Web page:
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Samsung Pay: Getting Past Contextual Commerce Friction


For an increasingly growing share of connected consumers, contextual commerce is becoming a way of life – even if they aren’t exactly familiar with the term. With the rapid proliferation of shoppable social media channels – as well as the explosion of wearables, smart speakers and other connected devices that are location-aware, along with advances in voice-activated AI – for a growing cohort of consumers, contextual is just how they do commerce.

If you asked them, however, they’d probably just say they were shopping, and the word “contextual” would never come up.

And this isn’t a small or niche subset of consumers – according to the latest edition of the Digital Consumer Report, a PYMNTS/Samsung Pay collaboration, 58 percent of consumers reported engaging in contextual commerce. Of that 58 percent, 81 percent said social media was their contextual commerce channel of choice.

And the prevalence of commerce in context is only likely to grow, particularly as wearables proliferate and consumers’ interactions with voice assistants become a bigger part of their daily routines, as Samsung Electronics America’s Content & Services’ Head of Merchant Solutions, Bjorn Ovick, noted in a recent conversation with PYMNTS and Craig North, director of merchant verticals at Samsung Pay.

“Looking at social media, it’s a mature form of interaction today,” Ovick said. “I think that as other channels such as voice continue to mature – both from a platform capability perspective such as utilizing consumer location data, as well as the comfort of interacting via voice – we will see them start to pick up wide distribution.”

North concurred, noting that the emergence of connected devices creates both an opportunity and a challenge for payments players looking to be part of the contextual commerce shift in retail, building seamless transactional experiences across all of those emerging contextual commerce interaction points.

The Three Pillars

It is easy to celebrate the 58 percent of consumers who have made the leap to contextual commerce, or the 80 percent who have a connected device other than a smartphone, laptop or tablet, or the fact that 36 percent of consumers are now “super-connected” and own six such devices.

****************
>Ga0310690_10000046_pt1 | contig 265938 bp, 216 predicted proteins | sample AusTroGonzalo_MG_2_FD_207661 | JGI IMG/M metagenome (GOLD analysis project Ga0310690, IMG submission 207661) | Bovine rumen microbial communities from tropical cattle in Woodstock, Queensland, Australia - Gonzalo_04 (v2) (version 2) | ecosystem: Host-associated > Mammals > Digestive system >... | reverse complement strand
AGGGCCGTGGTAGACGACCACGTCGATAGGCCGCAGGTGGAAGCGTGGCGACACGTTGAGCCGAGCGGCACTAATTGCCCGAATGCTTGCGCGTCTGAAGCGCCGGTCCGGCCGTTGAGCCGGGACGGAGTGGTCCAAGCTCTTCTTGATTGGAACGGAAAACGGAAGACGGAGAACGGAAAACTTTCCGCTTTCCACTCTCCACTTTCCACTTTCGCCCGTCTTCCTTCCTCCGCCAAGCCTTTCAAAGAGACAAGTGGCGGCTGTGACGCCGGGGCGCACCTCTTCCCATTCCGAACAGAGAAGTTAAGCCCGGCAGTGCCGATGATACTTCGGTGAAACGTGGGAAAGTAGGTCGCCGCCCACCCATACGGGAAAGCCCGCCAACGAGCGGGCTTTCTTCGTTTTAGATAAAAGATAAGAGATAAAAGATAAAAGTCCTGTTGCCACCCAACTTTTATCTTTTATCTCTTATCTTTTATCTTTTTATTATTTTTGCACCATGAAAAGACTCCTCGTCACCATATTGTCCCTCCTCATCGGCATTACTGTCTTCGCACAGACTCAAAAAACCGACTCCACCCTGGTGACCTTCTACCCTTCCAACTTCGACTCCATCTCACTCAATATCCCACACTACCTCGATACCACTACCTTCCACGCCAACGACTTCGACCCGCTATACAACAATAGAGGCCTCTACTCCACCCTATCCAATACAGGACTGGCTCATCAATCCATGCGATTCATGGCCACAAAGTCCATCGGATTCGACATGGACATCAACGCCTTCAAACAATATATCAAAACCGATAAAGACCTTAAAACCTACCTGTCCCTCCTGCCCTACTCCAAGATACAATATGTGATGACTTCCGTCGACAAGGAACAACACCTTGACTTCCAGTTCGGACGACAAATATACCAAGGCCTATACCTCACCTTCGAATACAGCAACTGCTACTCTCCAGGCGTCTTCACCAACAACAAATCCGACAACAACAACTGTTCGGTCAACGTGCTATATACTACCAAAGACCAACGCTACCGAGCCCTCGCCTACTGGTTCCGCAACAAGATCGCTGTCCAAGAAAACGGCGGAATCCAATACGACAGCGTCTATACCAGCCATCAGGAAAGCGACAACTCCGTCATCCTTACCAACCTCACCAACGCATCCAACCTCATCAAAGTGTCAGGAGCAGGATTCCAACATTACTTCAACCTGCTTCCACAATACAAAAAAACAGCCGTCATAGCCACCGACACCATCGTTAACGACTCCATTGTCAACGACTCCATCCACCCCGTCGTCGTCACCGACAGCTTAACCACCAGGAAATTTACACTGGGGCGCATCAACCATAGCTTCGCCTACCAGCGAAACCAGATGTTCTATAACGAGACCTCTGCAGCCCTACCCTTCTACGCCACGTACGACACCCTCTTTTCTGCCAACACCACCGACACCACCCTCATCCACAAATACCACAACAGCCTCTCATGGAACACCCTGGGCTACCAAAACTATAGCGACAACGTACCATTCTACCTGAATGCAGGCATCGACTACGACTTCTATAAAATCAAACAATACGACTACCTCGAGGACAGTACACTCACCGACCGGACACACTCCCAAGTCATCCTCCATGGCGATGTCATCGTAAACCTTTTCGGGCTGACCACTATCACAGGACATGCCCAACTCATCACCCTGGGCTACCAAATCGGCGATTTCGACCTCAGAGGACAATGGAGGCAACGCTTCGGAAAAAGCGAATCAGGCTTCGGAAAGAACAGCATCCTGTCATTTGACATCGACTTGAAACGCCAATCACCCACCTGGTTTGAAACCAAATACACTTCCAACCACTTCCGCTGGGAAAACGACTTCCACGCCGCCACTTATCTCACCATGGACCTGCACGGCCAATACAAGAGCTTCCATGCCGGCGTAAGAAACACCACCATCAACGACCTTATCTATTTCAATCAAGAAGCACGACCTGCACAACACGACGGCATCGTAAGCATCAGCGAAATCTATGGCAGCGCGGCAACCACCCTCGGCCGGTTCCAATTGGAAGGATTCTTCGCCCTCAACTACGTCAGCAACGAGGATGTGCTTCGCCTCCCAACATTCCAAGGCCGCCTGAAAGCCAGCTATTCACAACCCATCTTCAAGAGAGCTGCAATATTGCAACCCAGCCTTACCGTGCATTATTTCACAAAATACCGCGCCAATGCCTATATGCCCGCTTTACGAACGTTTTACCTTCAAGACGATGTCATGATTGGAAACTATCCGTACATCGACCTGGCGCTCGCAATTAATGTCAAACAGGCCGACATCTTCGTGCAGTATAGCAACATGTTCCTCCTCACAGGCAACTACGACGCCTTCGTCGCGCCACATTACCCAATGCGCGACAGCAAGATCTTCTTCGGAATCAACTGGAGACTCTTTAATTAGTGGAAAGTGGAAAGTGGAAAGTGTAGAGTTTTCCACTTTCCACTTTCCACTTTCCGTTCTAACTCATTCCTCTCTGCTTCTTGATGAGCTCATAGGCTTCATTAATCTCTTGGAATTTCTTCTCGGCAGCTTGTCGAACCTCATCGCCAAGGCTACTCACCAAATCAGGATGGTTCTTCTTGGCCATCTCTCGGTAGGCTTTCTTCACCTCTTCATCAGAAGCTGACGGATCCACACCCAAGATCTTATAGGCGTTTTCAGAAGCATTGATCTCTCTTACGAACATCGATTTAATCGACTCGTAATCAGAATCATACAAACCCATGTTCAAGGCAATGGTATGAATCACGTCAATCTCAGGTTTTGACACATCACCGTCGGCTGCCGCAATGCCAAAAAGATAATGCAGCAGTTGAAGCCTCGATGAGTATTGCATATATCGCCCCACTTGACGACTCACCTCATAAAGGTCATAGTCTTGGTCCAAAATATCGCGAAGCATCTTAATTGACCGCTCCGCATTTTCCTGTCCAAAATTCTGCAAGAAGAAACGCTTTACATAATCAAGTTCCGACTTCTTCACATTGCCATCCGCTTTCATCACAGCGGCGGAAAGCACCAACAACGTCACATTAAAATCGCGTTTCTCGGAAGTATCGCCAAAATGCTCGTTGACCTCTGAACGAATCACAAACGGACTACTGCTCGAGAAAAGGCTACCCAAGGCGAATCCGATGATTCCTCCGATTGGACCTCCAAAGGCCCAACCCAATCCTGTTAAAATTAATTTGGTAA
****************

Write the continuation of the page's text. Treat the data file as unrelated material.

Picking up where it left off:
But one must also consider the 42 percent of consumers who are sitting out contextual commerce. And the fact that while nearly half of all smart speaker owners use their smart devices as part of the shopping process, less than a quarter have actually used them to make a purchase.

Much progress has been made, Ovick noted – but there is still a fair distance to go. And the advance of contextual commerce in the future will be built on three main pillars: awareness, trust and friction fighting.

Of those, he noted, awareness is the most straightforward. Consumers are clearly aware of all their digital channels, but aren’t always aware of the commerce capabilities they offer.

“Sometimes the customers literally just don’t know the true power of what they can do with these platforms,” Ovick said.

The awareness gap, he noted, is also the one most easily closed – with marketing, and by bringing the payment process forward so consumers know they can buy with a single click.

As well, Ovick shared that Samsung has introduced location marketing capabilities so consumers can opt in to get hyper relevant content based on where they are. The service launched in 2018 in Samsung Pay.

But simply making the customer aware is only a third of the journey: Knowing that one can buy something and actually feeling the urge to complete the transaction are different things.